According to respected organisation, Human Rights Watch, Iran holds the record for the highest number of executions of juveniles and is second only to China in its overall execution rate. Prominent opposition figures have been held in prison without charge since 2011 and Iran remains one of the world’s main persecutors of journalists, bloggers and social media figures.

LGBT folk are subjected to torture and execution. I therefore ask Mr Salmond: did you raise the issue of human rights with the Iranian leadership or were you more concerned about getting your hands on Iranian money?

Revd John Nugent

OF Alex Salmond’s intelligent and important visit to Iran to bolster Scottish trade, Alistair Carmichael is reported to have said, ‘It has been the strategy of the SNP since 2007 to hollow out the role of the UK Government in Scottish public life’. Hollow words indeed from a man who was taken to court by his own constituents for hollowing out the concept of honesty in Scottish public life. It seems these days all the opposition parties in Scotland can do is to ‘carp from the sidelines’ and ‘not think before they speak’.

Dennis White

AS he bombs women and children in Syria and forces terminally ill people on benefits into ‘fit for work tests’, in his Christmas message to the nation David Cameron urges us all to “reflect on Christian values”. What a hypocrite and what an insult to God.

Chas Mc Ardle

MY daughter’s friend is one of the people striking to stop the cut in pay for low-paid staff at the National Museums (Museums closed again by festive walkout, The National, December 24). Her pay is not cut but she is losing wages supporting colleagues in a dispute that has lasted three years. The management claim savings of £400,000 by removing weekend allowances from new staff yet this is money being taken from low paid workers. Their statement that “the country can’t afford it” sounds very much like a UK Government position.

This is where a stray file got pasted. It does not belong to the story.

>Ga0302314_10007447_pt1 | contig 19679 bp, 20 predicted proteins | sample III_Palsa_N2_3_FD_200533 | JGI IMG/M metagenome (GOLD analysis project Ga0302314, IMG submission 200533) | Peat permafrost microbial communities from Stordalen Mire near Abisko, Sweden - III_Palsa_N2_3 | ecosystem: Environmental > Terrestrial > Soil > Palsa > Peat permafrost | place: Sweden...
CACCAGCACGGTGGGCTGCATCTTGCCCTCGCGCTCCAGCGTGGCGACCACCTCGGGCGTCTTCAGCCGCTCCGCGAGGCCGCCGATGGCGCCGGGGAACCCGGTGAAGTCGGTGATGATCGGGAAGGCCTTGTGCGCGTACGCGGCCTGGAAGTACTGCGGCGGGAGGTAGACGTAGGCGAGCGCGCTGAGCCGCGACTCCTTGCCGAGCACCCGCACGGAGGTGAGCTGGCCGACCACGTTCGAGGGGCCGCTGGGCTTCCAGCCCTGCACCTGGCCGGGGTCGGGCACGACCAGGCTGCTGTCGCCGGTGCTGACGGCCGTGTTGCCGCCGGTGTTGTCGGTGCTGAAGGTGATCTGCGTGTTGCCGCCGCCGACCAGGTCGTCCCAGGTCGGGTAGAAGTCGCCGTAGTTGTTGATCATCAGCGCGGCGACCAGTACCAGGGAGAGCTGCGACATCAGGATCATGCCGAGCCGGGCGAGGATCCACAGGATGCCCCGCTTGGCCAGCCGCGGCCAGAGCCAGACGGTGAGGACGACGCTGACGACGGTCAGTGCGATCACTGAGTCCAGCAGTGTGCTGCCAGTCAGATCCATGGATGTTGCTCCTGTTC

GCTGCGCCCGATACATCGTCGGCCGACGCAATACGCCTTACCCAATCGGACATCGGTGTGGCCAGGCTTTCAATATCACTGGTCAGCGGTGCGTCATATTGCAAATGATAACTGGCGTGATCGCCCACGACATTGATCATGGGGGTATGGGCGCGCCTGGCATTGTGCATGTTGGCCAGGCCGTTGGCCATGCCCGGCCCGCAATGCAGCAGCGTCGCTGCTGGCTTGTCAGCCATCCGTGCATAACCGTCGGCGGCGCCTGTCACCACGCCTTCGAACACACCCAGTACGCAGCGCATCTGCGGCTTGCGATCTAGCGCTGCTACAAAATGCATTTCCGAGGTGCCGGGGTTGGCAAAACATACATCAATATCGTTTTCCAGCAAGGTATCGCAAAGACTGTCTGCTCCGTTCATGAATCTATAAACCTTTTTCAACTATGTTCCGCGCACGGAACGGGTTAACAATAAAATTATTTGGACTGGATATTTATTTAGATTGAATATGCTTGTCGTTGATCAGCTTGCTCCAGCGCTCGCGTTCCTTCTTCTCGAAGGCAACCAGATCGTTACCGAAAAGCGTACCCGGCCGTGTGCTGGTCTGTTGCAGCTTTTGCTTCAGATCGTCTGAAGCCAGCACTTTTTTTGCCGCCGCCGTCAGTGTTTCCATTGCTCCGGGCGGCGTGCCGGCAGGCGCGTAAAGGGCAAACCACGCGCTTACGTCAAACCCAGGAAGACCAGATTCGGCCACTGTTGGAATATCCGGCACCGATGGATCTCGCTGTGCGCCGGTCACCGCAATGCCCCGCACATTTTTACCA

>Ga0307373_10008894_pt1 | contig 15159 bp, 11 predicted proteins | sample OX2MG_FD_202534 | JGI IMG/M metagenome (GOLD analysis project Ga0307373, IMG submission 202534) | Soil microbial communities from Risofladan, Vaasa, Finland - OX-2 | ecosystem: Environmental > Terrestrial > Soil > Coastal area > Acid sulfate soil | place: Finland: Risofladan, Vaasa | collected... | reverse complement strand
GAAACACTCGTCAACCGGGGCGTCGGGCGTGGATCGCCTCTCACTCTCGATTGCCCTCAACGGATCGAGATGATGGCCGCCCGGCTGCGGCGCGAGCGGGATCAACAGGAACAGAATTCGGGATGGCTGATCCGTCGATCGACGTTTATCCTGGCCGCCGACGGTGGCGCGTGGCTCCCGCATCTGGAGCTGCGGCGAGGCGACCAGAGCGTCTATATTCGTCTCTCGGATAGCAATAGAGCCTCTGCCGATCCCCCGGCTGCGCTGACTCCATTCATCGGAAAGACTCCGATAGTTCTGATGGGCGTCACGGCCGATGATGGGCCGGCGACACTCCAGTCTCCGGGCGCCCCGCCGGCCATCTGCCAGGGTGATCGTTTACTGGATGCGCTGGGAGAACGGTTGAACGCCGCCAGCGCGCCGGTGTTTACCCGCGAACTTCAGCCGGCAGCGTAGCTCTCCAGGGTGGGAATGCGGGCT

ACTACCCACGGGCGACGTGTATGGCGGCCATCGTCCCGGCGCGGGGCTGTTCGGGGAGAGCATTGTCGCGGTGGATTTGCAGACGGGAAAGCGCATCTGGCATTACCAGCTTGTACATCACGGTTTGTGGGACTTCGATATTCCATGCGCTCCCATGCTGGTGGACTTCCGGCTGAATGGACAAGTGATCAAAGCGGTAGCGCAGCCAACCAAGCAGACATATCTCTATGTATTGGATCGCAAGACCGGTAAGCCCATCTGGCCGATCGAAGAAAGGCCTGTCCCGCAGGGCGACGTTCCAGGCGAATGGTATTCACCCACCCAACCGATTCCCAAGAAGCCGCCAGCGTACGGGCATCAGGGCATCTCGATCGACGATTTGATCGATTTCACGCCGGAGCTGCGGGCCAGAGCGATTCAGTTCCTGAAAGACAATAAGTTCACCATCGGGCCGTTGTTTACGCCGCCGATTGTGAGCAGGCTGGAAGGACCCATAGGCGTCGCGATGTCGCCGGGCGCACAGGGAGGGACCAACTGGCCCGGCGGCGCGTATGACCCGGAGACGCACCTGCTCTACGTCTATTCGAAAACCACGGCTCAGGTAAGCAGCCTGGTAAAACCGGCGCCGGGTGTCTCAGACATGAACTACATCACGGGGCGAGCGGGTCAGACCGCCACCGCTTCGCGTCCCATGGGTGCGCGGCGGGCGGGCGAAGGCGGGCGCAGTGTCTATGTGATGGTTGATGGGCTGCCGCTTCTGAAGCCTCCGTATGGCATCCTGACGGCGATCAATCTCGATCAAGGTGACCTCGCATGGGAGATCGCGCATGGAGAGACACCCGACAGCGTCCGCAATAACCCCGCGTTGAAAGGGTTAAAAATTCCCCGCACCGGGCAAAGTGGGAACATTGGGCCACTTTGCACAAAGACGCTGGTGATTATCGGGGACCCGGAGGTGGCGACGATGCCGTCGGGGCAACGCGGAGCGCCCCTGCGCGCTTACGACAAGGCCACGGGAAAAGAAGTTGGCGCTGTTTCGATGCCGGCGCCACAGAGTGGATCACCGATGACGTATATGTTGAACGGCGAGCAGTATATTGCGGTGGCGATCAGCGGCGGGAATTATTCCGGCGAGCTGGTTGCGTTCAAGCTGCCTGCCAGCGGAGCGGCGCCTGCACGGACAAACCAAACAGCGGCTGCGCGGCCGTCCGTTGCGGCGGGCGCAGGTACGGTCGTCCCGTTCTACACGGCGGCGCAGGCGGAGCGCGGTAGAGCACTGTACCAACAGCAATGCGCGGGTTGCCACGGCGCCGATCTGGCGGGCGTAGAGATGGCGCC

In Scotland we want people adequately paid and for those that can not spend time with their families at the weekends to receive that financial recognition. John Lewis pay their staff a weekend allowance so the statement that they are following others is selective at best. Edinburgh will be full of tourists over the festive season but for the third year in a row they may find the countries top museum closed. Surely it is time for a third party to come in and broker a deal that allows each side to save face.

Andy Wallace

YOUR correspondent Mr Keith Howell (Letters, December 23) need not have any fears that the Scottish Government is being held to account. BBC Scotland are doing a fine job, though their agenda is more to denigrate all and everything the SNP do and say, and spin the Labour party into a positive light.

Mr Howell is incorrect on another point also.

SNP supporters do not want ‘separation’ from anything, we want independence.

Richard Walthew
Whitsome Crofts, Duns

HAS anyone else noticed the striking resemblance between the late great Scottish actor Alistair Sim as Scrooge in A Christmas Carol, and the infamous Tory benefits butcher and Scrooge of the disabled and vulnerable, Ian Duncan Smith?

Louise McArdle

Dancing in The Streets of Raith?

O what a nonsense that we dinnae dance

Ideas leap and whirl in this wee country

In reels of swirling thoughts and dreams

And in the progress of the steps it seems

That in our dance we laugh, for in that glance

We choreograph a future.

Freedom, dignity and hope: for this we dance.

Thom Cross
Carluke & Kirkcaldy

Letters To The National, December 28, Part 1: Let’s not shed crocodile tears for big hauliers